When you're alone in lockdown, it feels like your whole world has been reduced to four walls.
I know this because I am one of the one-in-five Britons who have spent the last three months alone.
My lockdown experience - my cabin fever, my yearning to adopt 12 cats - doesn’t compare to key workers in intensive care or those keeping our shelves full at Tesco.
I have been incredibly lucky in many ways. I have a very sociable job, I have internet access, I have been able to do all my own shopping and, most importantly, I am well.
But that doesn't mean it has always been easy. I'm 23-years-old and live in a three-room rented flat in Swansea. I don't have a garden or balcony and I am more than five miles away from all my family and most of my friends.(Image: Lucy John)
The Office for National Statistics released figures in June showing the impact coronavirus had on the well-being of Brits between April 3 and May 3. It found that the equivalent of 7.4 million people said their well-being was affected through feeling lonely.
Working-age adults living alone were more likely to be lonely “often or always”. This was also the case for people in poor health, in rented accommodation, or who were either single, divorced or separated.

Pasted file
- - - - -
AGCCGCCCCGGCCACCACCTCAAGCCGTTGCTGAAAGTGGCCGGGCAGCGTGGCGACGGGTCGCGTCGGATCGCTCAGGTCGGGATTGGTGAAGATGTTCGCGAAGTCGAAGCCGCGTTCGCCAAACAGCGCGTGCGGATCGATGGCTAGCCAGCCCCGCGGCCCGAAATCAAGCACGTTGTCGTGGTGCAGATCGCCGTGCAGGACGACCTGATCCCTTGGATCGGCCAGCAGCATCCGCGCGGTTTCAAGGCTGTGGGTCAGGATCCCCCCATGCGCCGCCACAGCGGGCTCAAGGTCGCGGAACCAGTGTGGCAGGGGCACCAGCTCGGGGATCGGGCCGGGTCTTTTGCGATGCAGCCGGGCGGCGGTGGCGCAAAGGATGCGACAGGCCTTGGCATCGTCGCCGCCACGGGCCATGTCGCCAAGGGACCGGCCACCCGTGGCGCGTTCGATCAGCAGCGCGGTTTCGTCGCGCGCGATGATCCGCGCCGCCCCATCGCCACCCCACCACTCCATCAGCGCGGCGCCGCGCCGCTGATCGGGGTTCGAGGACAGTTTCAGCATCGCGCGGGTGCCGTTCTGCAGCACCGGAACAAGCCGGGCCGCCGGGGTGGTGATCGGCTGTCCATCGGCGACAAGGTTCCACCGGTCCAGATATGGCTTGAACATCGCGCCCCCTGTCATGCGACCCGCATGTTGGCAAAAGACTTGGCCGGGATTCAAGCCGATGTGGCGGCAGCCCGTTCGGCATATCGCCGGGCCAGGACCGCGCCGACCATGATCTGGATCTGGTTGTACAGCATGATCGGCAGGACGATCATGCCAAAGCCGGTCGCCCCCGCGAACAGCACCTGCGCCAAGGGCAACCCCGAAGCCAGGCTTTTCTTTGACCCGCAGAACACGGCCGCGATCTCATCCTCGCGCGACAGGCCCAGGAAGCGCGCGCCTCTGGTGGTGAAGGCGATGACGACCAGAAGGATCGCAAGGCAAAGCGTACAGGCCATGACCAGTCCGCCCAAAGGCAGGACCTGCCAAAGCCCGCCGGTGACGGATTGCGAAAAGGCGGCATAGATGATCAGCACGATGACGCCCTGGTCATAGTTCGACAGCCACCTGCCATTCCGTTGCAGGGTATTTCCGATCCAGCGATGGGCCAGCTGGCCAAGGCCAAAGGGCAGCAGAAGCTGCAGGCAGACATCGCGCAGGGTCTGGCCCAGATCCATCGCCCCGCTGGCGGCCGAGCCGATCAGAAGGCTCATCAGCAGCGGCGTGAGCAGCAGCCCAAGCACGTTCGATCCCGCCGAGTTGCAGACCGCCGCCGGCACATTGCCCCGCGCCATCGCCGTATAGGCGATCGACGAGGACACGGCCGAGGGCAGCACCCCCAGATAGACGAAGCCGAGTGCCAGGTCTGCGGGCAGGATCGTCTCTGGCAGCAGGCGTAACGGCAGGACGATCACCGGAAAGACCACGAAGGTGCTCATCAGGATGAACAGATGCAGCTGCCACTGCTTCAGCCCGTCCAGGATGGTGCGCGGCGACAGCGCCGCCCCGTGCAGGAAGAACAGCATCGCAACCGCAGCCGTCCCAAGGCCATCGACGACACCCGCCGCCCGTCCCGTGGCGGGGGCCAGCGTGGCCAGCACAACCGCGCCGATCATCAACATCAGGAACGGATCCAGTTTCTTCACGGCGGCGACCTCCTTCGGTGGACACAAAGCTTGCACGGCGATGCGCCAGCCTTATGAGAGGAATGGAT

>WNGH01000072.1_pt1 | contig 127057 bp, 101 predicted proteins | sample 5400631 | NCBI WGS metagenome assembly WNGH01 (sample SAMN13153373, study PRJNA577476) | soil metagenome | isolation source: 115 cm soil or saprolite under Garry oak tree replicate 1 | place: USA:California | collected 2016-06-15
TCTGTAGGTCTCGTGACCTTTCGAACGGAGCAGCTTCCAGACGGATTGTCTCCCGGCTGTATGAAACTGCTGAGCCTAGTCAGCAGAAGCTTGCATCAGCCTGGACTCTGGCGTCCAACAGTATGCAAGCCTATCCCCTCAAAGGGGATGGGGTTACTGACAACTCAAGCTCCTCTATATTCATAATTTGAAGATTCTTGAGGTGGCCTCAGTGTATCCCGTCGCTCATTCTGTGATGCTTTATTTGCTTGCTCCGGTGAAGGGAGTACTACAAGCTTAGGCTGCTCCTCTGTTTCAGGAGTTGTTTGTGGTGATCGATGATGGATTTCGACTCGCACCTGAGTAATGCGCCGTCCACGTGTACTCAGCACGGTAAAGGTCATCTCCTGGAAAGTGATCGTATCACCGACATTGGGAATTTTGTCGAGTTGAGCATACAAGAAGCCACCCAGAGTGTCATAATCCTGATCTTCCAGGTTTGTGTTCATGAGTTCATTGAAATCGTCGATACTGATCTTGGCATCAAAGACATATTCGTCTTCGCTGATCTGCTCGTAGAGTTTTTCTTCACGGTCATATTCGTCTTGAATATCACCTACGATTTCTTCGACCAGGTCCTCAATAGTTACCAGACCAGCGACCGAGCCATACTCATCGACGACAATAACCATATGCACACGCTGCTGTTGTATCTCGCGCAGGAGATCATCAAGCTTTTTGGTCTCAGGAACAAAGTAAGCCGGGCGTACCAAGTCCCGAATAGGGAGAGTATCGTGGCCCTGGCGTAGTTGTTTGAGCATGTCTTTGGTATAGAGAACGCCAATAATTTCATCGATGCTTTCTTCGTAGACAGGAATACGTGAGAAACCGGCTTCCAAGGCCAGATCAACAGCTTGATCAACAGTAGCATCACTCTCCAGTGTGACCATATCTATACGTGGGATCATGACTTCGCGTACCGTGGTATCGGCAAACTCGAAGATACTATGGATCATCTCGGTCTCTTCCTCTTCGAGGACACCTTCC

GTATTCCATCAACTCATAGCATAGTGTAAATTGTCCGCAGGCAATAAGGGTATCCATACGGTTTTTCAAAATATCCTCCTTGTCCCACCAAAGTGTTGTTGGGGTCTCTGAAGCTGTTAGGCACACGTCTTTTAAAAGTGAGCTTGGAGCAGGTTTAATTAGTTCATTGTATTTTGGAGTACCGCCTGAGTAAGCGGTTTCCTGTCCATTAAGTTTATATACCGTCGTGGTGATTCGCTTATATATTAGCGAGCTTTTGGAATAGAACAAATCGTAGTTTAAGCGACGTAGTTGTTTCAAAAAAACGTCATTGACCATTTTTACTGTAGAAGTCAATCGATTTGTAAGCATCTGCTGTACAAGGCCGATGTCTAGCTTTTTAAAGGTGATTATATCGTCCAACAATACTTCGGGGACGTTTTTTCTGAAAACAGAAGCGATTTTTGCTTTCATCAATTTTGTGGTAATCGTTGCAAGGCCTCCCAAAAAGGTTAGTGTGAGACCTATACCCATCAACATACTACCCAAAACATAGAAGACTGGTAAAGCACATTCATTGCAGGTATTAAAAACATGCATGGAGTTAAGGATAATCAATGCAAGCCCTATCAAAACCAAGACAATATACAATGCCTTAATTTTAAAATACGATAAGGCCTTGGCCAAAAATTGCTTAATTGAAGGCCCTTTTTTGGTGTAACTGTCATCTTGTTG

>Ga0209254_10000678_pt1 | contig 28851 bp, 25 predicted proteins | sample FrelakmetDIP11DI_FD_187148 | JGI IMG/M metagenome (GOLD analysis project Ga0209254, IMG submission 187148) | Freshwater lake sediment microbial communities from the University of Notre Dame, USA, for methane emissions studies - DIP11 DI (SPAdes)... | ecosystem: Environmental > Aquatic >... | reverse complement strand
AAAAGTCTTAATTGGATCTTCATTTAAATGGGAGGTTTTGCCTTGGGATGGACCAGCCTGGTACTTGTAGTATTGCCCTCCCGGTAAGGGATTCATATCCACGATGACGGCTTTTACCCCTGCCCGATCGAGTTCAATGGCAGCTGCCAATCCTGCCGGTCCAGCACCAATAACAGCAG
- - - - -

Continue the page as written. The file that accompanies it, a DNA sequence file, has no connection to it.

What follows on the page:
For me, this is very relatable. For the first time in my life, I understand what it means to be lonely.
However, as the lockdown measures start to lift, I can look forward to spending time again with those who are important to me.
Everyone living alone has their own set of circumstances which make their experience of lockdown unique.
I spoke to five other people to see how they've found being alone for the last three months and how they feel as they regain some sort of normality.
Valerie's lockdown story(Image: Valerie James)